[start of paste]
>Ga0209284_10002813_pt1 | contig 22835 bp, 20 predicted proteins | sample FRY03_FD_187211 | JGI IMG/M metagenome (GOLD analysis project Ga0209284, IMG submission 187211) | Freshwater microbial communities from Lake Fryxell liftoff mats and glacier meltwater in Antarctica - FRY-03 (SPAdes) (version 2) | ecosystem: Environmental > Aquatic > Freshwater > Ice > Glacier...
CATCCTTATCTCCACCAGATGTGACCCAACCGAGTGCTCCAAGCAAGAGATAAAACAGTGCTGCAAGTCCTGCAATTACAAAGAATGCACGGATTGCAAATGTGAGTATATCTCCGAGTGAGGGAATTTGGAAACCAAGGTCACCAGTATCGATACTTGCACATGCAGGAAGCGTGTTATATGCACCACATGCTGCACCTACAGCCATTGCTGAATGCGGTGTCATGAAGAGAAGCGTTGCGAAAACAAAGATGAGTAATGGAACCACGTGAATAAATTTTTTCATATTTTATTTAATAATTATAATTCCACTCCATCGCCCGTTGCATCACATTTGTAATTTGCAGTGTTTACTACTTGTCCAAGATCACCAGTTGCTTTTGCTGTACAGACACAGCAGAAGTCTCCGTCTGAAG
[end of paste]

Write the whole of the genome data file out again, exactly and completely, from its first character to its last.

>Ga0209284_10002813_pt1 | contig 22835 bp, 20 predicted proteins | sample FRY03_FD_187211 | JGI IMG/M metagenome (GOLD analysis project Ga0209284, IMG submission 187211) | Freshwater microbial communities from Lake Fryxell liftoff mats and glacier meltwater in Antarctica - FRY-03 (SPAdes) (version 2) | ecosystem: Environmental > Aquatic > Freshwater > Ice > Glacier...
CATCCTTATCTCCACCAGATGTGACCCAACCGAGTGCTCCAAGCAAGAGATAAAACAGTGCTGCAAGTCCTGCAATTACAAAGAATGCACGGATTGCAAATGTGAGTATATCTCCGAGTGAGGGAATTTGGAAACCAAGGTCACCAGTATCGATACTTGCACATGCAGGAAGCGTGTTATATGCACCACATGCTGCACCTACAGCCATTGCTGAATGCGGTGTCATGAAGAGAAGCGTTGCGAAAACAAAGATGAGTAATGGAACCACGTGAATAAATTTTTTCATATTTTATTTAATAATTATAATTCCACTCCATCGCCCGTTGCATCACATTTGTAATTTGCAGTGTTTACTACTTGTCCAAGATCACCAGTTGCTTTTGCTGTACAGACACAGCAGAAGTCTCCGTCTGAAG